Ruling mixed on Utah immigration law
SALT LAKE CITY — A federal judge issued a split ruling on Wednesday on Utah's controversial immigration law.
The ruling by U.S. District Judge Clark Waddoups upheld a key provision requiring authorities to check the immigration status of people arrested for felonies or certain misdemeanors such as theft. But he set limits on how it can be implemented.
Waddoups's ruling struck down a provision that allows warrantless arrests based solely on suspicion of immigration status. He tossed a part of the law that made it a state crime to harbor a person in the country illegally and one that requires local officers to investigate immigration offenses.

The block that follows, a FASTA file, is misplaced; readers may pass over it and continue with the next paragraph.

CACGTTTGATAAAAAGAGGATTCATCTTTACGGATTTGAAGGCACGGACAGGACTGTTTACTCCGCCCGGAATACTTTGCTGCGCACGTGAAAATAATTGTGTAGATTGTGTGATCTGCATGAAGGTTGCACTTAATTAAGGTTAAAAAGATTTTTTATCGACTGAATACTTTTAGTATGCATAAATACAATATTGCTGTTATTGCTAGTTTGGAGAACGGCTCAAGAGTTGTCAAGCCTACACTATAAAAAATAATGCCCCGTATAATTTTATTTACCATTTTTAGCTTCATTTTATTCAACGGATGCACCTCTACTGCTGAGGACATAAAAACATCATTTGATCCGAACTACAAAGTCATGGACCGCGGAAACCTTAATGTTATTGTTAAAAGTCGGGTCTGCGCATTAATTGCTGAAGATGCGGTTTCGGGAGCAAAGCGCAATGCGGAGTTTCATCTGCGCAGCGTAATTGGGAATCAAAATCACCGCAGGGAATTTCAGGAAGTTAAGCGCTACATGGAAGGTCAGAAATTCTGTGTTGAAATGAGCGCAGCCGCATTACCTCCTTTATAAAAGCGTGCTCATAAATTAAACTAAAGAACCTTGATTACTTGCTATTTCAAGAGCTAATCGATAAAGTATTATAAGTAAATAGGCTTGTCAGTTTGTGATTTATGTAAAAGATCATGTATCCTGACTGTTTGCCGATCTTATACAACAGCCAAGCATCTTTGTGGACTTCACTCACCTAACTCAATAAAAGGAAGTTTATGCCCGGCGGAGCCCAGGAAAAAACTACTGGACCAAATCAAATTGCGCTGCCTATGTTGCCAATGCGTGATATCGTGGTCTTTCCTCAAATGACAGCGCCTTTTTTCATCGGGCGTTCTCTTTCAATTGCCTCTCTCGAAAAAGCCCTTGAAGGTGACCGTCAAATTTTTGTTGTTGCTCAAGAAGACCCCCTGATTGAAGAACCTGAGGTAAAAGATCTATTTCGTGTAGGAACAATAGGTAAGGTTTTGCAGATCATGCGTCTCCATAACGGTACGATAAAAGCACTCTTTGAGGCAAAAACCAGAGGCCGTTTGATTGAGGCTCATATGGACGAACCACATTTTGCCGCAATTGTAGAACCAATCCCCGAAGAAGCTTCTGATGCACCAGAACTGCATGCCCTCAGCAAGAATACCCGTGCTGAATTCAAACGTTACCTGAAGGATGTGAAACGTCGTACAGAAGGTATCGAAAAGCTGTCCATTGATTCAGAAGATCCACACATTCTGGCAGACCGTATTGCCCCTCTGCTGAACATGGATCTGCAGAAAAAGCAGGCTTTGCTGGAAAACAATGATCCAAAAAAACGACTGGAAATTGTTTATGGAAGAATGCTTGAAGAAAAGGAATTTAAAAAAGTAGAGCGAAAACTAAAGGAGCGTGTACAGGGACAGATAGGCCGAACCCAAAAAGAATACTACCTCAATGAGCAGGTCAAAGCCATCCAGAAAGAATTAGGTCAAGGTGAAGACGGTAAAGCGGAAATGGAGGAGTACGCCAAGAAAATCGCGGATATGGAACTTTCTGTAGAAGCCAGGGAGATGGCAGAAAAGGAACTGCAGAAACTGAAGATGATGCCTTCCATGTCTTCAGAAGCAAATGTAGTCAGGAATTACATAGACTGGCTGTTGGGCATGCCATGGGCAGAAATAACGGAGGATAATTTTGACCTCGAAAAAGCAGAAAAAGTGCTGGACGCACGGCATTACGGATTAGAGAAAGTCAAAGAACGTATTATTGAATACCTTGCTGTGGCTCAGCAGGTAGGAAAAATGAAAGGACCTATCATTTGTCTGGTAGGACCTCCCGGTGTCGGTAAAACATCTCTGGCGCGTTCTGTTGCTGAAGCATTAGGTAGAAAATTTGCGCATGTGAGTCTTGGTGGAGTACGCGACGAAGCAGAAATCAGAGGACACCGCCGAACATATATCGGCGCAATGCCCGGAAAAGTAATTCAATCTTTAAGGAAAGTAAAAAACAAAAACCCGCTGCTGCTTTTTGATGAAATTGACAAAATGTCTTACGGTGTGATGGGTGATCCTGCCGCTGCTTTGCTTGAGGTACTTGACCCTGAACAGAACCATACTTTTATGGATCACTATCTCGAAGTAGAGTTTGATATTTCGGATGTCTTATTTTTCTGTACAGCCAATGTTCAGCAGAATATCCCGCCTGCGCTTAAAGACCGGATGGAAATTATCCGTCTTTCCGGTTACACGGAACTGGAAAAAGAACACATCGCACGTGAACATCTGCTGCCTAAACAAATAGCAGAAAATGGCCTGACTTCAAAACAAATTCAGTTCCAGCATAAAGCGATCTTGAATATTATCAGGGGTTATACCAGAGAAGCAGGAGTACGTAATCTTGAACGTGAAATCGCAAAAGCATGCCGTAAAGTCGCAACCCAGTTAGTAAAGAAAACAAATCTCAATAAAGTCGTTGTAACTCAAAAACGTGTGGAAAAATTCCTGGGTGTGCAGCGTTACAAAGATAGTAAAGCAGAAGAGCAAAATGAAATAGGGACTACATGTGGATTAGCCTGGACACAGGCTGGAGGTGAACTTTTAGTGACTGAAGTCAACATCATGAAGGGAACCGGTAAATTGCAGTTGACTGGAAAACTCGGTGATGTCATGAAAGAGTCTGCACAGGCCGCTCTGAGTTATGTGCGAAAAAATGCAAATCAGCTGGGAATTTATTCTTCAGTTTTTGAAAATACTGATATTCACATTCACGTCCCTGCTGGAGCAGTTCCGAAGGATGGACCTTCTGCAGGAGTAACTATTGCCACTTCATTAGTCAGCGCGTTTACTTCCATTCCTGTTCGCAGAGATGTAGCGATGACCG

The law, which was passed more than three years ago, has been shelved pending a court review.
Utah was one of several states to pass nearly identical immigration-enforcement laws after Arizona's well-known measure.
Show commenting policy
TribLive commenting policy
- FBI agent, 2 others sentenced in contractor kickback scheme in Utah
- Benghazi panel formally requests private interview with Hillary
- Mining for tourists? A dubious economic savior in Appalachia
- Appalachian miners wiped out by coal glut they can’t reverse
- Indiana governor wants changes to religious-objection law
- Santorum: Obama opposition to fossil fuels ‘quasi-religious’
- Gun used by agent who helped jail Capone headed to museum
- Mysteries of dark matter come to light in Science study
- Republican presidential hopefuls near-unanimity on the issue of their own guns
- Despite high gas costs, Northeast resistant to pipelines
- Supreme Court allows Obamacare’s Medicare costs board to stand